Great Basin National Park

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Great Basin National Park in Nevada

Just over the Utah border lies Great Basin National Park where you can explore the inside of the Earth and a 13,000-foot peak. Here are three unusual sights to see.

1. Bristlecone Pine Trail

Bristle Cone trees in Great Basin National Park

Bristlecone pine trees in Great Basin National Park

See some of the oldest trees in the world on this 2.8-mile roundtrip hike. Bristlecone pines thrive in harsh conditions and grow above treeline, so this hike starts at 9,800 feet. You’ll gain 600 feet in elevation as you walk this trail, which is dotted by interpretive signs that explain why bristlecone pines play an important role in the ecosystem. One of these trees, nicknamed the Prometheus Tree, was cut down by geographer Donald Currey in 1964. It had 4,862 tree growth rings, indicating the tree was nearly 5,000 years old. You can count its rings today in the visitor center. Bristlecone pines are now protected on federal land and cannot be cut down.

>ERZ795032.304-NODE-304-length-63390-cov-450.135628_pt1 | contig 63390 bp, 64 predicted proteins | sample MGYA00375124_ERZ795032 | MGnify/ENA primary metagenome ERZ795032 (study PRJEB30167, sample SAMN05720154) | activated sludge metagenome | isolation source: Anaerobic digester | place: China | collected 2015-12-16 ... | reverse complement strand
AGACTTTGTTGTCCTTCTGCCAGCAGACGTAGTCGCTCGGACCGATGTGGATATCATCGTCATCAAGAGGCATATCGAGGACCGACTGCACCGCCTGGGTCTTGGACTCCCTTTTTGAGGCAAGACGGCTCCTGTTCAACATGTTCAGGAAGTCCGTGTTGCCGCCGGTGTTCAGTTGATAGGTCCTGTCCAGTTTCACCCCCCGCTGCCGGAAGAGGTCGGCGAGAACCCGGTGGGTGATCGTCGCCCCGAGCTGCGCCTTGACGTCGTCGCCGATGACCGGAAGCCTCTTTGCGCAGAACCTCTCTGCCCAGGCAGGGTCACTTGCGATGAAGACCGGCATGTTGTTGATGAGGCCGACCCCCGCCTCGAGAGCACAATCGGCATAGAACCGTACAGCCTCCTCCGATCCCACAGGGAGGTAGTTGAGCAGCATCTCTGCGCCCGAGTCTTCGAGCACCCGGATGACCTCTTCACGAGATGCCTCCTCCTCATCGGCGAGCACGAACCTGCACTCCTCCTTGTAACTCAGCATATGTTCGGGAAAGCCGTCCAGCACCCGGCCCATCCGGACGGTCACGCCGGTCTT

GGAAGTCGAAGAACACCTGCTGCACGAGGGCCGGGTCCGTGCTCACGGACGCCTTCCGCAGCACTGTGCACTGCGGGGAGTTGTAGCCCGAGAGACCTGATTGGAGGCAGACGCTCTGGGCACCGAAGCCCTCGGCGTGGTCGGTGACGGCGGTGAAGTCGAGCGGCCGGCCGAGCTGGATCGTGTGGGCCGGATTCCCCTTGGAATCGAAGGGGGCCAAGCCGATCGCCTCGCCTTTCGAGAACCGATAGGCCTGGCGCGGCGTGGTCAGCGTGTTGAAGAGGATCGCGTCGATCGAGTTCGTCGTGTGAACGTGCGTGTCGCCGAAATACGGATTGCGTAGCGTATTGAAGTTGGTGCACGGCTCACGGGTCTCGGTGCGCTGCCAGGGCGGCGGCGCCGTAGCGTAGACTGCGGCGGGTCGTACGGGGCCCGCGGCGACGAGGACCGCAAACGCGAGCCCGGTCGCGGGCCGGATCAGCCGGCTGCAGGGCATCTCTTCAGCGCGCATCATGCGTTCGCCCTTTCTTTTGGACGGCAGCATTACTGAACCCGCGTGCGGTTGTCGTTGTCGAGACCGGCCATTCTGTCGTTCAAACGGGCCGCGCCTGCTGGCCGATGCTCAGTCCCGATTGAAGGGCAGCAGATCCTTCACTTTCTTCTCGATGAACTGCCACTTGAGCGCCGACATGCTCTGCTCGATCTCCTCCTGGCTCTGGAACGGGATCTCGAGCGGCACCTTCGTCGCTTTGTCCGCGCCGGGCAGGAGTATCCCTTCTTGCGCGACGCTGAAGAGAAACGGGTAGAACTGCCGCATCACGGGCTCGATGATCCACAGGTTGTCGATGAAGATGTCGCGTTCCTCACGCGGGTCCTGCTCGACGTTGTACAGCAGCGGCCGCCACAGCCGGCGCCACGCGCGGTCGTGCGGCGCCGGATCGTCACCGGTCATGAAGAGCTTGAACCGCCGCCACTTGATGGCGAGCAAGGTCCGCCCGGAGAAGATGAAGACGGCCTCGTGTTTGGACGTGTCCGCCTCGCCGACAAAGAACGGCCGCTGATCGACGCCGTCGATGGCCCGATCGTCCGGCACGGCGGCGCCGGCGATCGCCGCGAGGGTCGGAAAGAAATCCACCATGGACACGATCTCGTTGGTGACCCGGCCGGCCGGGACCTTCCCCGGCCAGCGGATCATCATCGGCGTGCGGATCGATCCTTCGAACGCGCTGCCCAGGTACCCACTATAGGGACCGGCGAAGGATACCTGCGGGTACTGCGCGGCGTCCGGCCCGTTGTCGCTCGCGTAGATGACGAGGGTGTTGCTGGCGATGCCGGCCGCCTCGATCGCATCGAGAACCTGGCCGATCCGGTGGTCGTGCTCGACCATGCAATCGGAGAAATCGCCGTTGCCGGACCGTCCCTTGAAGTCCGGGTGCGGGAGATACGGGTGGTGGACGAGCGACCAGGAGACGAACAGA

If you walk further down the trail, you can spot the only glacier in Nevada at the base of Wheeler Peak, a 13,000-foot mountain.

2. Lehman Caves

Lehman Caves in Great Basin National Park

Graceful rock formations in Lehman Caves

A popular attraction, the Lehman Caves are well-worth seeing, but you must go on a guided tour with a park ranger to tour the caves. Choose between the Lodge Room tour, which covers .4 miles, is 60 minutes long and is ideal for young children and families. Or sign up for the Grand Palace Tour that covers .6 miles, lasts 90 minutes and is for ages 5 and over (except November through February). While you can show up at the park to reserve your spot, park officials highly recommend you buy your tickets online in advance at recreation.gov. These tours fill up, and you don’t want to miss out.

3. Wheeler Peak

An alpine meadow, seen on the hike up to Wheeler Peak, in Great Basin National Park

An alpine meadow, seen on the hike up to Wheeler Peak, in Great Basin National Park

Hike or drive to this 13,064-foot peak, the second highest in Nevada. If you hike it, get a very early morning start at the Summit Trail parking lot to avoid afternoon thunderstorms. It’s a 8.6-mile round-trip trek, with 2,900 feet in elevation gain, to the summit. Or let your car do the work and take the 12-mile (round-trip) paved Wheeler Peak Scenic Drive, which begins at the park boundary on Hwy. 488. Climb 4,000 feet to the peak’s face, while taking in stunning views of the Great Basin Desert below. 

For more information:
Great Basin National Heritage Area
775-234-7171
Baker Nevada
www.greatbasinheritage.org

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